Linux containers separate the applications they contain from the operating systems on which they run. Built properly, a container will hold a discrete set of software that can be transported and run efficiently. But the story doesn't end there. Once you have some containers, the next step is to engage them with a platform like Kubernetes that allows you to do the following:
- Group sets of containers together to form a larger application. For example, deploy a web server, a database, and monitoring tools together.
- Scale up your containers as the demand requires. In fact, you want to be able to scale each component of the larger application individually, without having to scale up everything.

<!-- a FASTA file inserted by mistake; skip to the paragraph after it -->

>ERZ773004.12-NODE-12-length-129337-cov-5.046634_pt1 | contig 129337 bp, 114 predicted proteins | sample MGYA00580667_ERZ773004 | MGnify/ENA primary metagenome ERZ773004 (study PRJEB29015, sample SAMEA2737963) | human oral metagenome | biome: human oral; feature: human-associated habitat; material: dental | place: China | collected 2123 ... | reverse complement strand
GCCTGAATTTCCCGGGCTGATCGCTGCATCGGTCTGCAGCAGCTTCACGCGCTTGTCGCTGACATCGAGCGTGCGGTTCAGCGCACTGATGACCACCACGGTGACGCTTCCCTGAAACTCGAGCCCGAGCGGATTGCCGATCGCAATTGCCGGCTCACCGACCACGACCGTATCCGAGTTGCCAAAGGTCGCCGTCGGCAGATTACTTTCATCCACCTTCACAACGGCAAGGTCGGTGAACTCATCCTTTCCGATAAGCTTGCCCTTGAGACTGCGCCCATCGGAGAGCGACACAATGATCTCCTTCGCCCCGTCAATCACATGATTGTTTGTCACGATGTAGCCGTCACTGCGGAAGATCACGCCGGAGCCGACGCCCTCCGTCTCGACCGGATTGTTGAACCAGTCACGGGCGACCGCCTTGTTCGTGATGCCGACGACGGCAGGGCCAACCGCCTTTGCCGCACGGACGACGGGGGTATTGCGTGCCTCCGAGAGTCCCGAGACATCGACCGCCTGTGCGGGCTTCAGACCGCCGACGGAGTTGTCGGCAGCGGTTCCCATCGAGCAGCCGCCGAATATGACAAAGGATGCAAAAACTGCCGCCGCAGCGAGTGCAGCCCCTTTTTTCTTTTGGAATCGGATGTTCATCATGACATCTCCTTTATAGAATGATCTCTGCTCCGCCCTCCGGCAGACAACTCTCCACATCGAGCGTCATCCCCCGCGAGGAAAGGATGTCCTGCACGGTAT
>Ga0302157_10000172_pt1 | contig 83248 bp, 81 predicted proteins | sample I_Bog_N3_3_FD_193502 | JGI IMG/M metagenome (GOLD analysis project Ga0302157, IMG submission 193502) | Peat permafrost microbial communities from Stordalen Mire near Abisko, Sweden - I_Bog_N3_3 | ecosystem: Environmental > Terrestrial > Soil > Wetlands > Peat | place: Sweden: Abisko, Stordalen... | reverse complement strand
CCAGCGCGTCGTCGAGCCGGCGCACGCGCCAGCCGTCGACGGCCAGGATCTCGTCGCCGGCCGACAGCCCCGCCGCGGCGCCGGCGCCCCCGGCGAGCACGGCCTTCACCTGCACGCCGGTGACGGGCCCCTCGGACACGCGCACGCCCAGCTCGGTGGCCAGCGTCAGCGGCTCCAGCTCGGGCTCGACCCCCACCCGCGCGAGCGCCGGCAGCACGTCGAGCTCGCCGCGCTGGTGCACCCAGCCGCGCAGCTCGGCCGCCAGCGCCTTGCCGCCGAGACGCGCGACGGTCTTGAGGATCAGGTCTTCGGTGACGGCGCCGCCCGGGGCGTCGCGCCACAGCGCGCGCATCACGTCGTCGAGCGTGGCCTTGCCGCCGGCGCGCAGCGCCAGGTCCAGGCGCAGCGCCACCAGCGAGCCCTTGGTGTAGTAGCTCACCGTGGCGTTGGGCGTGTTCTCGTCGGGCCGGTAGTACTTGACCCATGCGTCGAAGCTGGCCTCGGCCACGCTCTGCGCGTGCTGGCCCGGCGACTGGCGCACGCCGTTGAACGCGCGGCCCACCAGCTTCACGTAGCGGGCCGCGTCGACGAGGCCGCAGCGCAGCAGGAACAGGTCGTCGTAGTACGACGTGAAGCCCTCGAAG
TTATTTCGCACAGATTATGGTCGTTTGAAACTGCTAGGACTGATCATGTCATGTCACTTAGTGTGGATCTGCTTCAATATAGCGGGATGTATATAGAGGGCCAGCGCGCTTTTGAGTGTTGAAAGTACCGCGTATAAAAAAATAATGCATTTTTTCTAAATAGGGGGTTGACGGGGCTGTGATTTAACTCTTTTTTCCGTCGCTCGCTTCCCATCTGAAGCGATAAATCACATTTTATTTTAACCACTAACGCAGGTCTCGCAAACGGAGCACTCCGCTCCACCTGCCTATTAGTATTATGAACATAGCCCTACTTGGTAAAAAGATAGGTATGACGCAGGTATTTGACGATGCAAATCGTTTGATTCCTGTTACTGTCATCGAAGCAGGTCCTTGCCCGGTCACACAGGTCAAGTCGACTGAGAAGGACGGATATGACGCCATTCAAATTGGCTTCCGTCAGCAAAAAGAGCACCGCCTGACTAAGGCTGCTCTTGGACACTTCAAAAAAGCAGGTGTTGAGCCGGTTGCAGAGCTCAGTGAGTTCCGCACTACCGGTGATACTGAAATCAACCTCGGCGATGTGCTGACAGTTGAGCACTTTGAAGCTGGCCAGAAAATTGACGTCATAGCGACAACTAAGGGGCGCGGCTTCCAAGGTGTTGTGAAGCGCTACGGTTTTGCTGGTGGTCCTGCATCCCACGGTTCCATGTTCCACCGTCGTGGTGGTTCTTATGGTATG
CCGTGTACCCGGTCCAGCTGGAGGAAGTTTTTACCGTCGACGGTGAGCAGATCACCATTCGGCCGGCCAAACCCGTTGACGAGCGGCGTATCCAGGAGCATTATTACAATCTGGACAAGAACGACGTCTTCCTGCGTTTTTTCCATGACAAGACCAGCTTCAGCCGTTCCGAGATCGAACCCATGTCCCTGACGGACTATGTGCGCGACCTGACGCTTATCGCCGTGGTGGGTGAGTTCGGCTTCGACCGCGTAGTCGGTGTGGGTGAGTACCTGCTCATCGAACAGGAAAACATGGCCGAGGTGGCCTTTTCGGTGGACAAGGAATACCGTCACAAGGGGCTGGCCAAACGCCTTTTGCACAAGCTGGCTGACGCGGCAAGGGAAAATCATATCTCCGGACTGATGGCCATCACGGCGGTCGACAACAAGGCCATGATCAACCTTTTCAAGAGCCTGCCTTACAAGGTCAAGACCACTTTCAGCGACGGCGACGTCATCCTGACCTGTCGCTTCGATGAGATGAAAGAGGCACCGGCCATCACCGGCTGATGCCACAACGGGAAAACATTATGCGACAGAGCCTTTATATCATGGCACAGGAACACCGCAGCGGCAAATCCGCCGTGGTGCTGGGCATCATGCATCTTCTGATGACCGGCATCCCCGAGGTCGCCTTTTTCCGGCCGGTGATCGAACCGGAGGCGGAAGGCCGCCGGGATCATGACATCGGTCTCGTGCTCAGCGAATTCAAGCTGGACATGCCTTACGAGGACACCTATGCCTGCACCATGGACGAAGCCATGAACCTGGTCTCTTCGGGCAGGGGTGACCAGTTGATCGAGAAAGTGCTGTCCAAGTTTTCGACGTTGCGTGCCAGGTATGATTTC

- Set the state of your application and not just run it. What this means is that, instead of just saying to run a container, you want to be able to say something like “run three copies of container X, and if one goes down, be sure to start another one to replace it.”
- Recover from host computers going down or becoming overloaded. If the host running a container fails, you want the container to recover quickly and start up on another host computer.
- Not be concerned about the infrastructure. You want your application to connect to the services that it needs without having to know ...